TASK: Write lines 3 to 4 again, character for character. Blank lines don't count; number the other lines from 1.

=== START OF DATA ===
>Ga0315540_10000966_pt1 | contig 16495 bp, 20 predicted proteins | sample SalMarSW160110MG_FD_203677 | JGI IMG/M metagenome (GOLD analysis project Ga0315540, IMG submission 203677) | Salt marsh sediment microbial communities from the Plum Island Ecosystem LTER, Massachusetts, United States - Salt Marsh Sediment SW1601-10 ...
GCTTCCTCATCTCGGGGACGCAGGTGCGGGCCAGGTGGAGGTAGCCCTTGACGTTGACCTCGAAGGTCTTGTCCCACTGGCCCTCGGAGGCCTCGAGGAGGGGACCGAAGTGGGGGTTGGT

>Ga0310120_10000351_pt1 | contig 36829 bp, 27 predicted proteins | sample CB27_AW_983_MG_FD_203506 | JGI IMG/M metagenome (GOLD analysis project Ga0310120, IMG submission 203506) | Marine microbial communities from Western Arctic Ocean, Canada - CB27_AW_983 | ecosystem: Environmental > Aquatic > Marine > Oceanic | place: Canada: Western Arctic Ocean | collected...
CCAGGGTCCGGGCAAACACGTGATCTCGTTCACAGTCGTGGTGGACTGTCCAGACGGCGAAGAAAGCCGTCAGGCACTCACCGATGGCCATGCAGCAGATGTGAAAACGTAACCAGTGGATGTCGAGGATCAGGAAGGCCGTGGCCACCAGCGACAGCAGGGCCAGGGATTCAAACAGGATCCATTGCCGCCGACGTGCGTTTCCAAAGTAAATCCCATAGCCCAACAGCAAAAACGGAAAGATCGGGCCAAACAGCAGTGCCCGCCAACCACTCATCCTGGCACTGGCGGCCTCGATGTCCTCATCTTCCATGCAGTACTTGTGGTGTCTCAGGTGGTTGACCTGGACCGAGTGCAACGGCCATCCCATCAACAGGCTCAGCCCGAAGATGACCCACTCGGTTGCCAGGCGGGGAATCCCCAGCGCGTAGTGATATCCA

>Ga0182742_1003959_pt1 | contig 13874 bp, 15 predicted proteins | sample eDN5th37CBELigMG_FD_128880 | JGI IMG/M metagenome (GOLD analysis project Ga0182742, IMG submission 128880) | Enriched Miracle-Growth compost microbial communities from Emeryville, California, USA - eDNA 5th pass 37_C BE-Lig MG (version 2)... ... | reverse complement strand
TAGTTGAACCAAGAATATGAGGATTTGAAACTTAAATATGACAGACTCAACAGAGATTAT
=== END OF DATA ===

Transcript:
>Ga0310120_10000351_pt1 | contig 36829 bp, 27 predicted proteins | sample CB27_AW_983_MG_FD_203506 | JGI IMG/M metagenome (GOLD analysis project Ga0310120, IMG submission 203506) | Marine microbial communities from Western Arctic Ocean, Canada - CB27_AW_983 | ecosystem: Environmental > Aquatic > Marine > Oceanic | place: Canada: Western Arctic Ocean | collected...
CCAGGGTCCGGGCAAACACGTGATCTCGTTCACAGTCGTGGTGGACTGTCCAGACGGCGAAGAAAGCCGTCAGGCACTCACCGATGGCCATGCAGCAGATGTGAAAACGTAACCAGTGGATGTCGAGGATCAGGAAGGCCGTGGCCACCAGCGACAGCAGGGCCAGGGATTCAAACAGGATCCATTGCCGCCGACGTGCGTTTCCAAAGTAAATCCCATAGCCCAACAGCAAAAACGGAAAGATCGGGCCAAACAGCAGTGCCCGCCAACCACTCATCCTGGCACTGGCGGCCTCGATGTCCTCATCTTCCATGCAGTACTTGTGGTGTCTCAGGTGGTTGACCTGGACCGAGTGCAACGGCCATCCCATCAACAGGCTCAGCCCGAAGATGACCCACTCGGTTGCCAGGCGGGGAATCCCCAGCGCGTAGTGATATCCA